Another feature that my daughter liked a lot is that the dress is removable. The velcro holding the halter part of the dress isn't as strong as I'd like (it easily is undone), but it's not a big deal to put it in place again. The only thing my daughter doesn't care for is that the purse is secured to Cali's arm and so she can't take it off (which also means she can't lose it). Another cool thing is that the Groovy Girl dolls are bigger than you'd expect. Cali is 13" tall!
The thing that I appreciate the most other than that the doll is made out of cloth, is that the dress is fashionable but not too-grown up. I think the Groovy Girl series would really be popular with any little girl from age 3 to 11 or so! The materials are solid, the idea cute, and the doll fun to look at.
You can buy your own Cali Candy Cane doll for $20 at Manhattan Toy's website who describes Cali as being "as sweet as they come. Her velvet red dress and green and white striped stockings reveal her tasteful holiday personality. Her hair is full of candy cane colors with a mixture of light blonde and red highlights. Cali Candy Cane is as festive as they come, from her stocking cap to her cute green handbag."
You can also WIN HER right here, right now!
Disclaimer: Manhattan Toy provided product for review and giveaway. The opinion above is all my own.
Saturday, November 17, 2012
I love, LOVE giving Christmas gifts. I do have a rule though: the gifts I buy need to be at around a 50% discount when I buy them (once in a while, I do make exceptions). To do this, I often buy throughout the year and store everything in large plastic totes. Our new Montessori Homeschooling journey has led me to also be keeping eyes out for Montessori-inspired sales, of which I almost never, EVER find.
You can imagine my excitement at getting on Plum District tonight to check out another potential sale (I passed), and finding the one I'm sharing with you now! I was really stoked about Mama May i first of all because all of the toys are handmade. The store was launched in 2009 by a mama, inspired by her little ones and her knowledge of Montessori and Waldorf methods. Her stuff rocks, and she doesn't even know I'm saying this!
The prices are very decent for this sort of product (trust me, I've been stalking and wishing that I could actually purchase materials like these for the last few months), the colors are gorgeous, the ideas behind them brilliant, and there is a LOT to choose from!
So the deal I found is for $40 worth of merchandise for $20. You can buy two gift certificates per household, and it's good until 3/31/13. I'm stocking up and then going to wait until Black Friday/Cyber Monday to use them, just in case there are going to be even bigger sales. I don't know if I'll be able to sleep the night before!!!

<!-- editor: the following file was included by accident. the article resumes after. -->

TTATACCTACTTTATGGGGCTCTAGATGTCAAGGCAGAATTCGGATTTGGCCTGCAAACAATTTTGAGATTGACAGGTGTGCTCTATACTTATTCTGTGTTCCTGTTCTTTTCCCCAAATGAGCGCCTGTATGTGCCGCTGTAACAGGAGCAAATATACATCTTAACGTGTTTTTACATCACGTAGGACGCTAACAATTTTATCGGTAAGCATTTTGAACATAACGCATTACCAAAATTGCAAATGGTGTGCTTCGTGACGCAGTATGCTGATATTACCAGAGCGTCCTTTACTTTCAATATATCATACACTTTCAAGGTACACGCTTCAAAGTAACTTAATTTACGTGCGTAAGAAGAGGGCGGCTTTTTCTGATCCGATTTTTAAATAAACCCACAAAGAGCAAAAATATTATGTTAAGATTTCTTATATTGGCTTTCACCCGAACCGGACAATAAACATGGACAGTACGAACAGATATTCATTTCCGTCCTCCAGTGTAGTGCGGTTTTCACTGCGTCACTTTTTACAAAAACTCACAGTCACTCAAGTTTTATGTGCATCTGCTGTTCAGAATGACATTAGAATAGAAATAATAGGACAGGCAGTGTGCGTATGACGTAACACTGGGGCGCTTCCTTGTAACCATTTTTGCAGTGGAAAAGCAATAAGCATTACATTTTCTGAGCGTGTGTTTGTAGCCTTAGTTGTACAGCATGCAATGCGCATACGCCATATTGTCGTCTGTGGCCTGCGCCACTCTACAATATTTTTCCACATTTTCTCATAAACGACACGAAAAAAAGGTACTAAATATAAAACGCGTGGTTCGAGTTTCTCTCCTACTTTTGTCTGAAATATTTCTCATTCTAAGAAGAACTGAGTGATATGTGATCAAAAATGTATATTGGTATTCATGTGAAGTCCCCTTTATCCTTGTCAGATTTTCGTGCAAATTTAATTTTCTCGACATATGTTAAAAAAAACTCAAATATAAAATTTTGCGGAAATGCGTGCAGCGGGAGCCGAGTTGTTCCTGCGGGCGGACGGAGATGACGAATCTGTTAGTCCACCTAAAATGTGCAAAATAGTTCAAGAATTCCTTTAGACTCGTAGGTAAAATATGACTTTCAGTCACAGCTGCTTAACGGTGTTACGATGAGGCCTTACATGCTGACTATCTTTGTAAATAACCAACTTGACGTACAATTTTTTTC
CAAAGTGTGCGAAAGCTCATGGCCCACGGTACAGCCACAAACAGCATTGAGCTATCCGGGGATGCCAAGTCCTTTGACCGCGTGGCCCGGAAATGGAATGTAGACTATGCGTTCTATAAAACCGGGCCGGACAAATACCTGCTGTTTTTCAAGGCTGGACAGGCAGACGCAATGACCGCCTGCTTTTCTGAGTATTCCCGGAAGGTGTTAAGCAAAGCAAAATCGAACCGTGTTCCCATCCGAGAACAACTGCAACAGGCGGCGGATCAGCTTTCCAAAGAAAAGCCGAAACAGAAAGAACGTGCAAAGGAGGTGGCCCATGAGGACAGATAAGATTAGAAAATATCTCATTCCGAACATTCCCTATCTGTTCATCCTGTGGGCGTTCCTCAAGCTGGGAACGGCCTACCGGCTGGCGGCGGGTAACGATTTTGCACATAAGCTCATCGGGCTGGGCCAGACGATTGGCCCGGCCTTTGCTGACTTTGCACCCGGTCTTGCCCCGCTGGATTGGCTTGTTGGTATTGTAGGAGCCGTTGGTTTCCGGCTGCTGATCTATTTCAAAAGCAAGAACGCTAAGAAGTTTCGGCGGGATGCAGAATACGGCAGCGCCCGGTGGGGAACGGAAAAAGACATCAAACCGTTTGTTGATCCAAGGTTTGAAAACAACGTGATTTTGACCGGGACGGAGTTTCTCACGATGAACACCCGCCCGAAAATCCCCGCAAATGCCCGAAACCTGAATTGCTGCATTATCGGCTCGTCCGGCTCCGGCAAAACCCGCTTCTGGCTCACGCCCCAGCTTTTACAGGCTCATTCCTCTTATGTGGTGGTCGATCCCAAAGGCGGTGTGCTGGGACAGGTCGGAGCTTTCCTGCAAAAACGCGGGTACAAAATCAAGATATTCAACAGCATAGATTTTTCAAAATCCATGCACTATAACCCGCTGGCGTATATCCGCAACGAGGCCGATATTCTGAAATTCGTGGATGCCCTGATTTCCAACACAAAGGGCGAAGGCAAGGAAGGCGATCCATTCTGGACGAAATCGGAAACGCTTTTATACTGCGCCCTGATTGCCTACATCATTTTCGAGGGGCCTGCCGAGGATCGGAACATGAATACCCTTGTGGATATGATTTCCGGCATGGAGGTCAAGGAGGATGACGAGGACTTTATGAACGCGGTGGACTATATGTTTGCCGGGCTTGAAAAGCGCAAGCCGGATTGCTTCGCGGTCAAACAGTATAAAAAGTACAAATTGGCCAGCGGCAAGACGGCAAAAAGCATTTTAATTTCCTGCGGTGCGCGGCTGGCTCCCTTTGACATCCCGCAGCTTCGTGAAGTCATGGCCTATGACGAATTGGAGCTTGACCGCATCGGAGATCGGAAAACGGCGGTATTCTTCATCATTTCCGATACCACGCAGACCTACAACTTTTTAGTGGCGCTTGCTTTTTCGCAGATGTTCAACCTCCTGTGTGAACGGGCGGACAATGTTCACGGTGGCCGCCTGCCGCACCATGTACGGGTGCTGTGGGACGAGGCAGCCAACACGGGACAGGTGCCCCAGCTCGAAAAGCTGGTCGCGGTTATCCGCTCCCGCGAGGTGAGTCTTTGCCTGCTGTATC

You MUST buy your certificate within the next four days (the deal is "done" after that). To buy it, go to: http://www.plumdistrict.com/three_for_free/4e939e0baf/click
Here are some of my favorite picks!
Sound Bird- Flower ($14 full price)
Made with 100% cotton fabric in coordinating colors, this little birdie is the perfect size for little hands to hug, toss, jingle, and hold. With a rewarding jangle sound every time he moves around; to a funky textured, ribbon tail feather; to the open ended play possibilities of having a bird to care for, this little Sound Bird is sure to hold the attention of your little naturalist.
Sight and Sound Cards ($45 full price)
These Sight & Sound Sensory Cards were the perfect little something for my little one to “grow on”. Each part of this ensemble has a high contrast black and white print on one side – great for little eyes and growing brains. I would hang one from her car seat as a something fun to look at while we traveled – for the “Sight” component. The reverse side has one of six colors: Red, Orange, Yellow, Green, Blue, Purple. Each of the colored fabrics has a different look and feel – they are textured to add a “Touch” component. For added texture and play there are four coordinating colored ribbons hanging from the sides – perfect for little hands to find once finger investigation and coordination are the modes to discovery. Not only are they finger and eye-candy but, when you shake them, they each have a different “musical” sound. So, when little explorers become interested in cause and effect, it’s a great reward for moving hands. A grow-with-me toy, even still…the colors, textures, and sounds make great conversation pieces and vocabulary building. Circles, Squares, Diamonds, Colors, Numbers, Counting, and Sound complete this whimsically sweet Sensorial Set – sure to elicit a giggle and inquisitive fiddle from your little one.
Rainbow Regatta ($25 full price)
Welcome Bees ($19 full price)
Flip Mat- Market ($29 full price)
Let your little entrepreneur open her very own Farmer’s Market. “We Pick Them, You Eat Them.” Familiarize your little one with a love for fresh veggies while nurturing her business spirit with a sweet barter or haggle at the market. Use coins to broaden math skills and play with money to help build a better understanding of currency and business sense.
Counting Acorns ($18 full price)
I have been trying to add seasonal counting tools to our Learning Closet hence these cute and colorful acorns were made. These handheld manipulatives are great for transferring activities, counting, color sorting as well as a myriad of open-ended play (perhaps to make a "hay corn pie" as my little one always does!)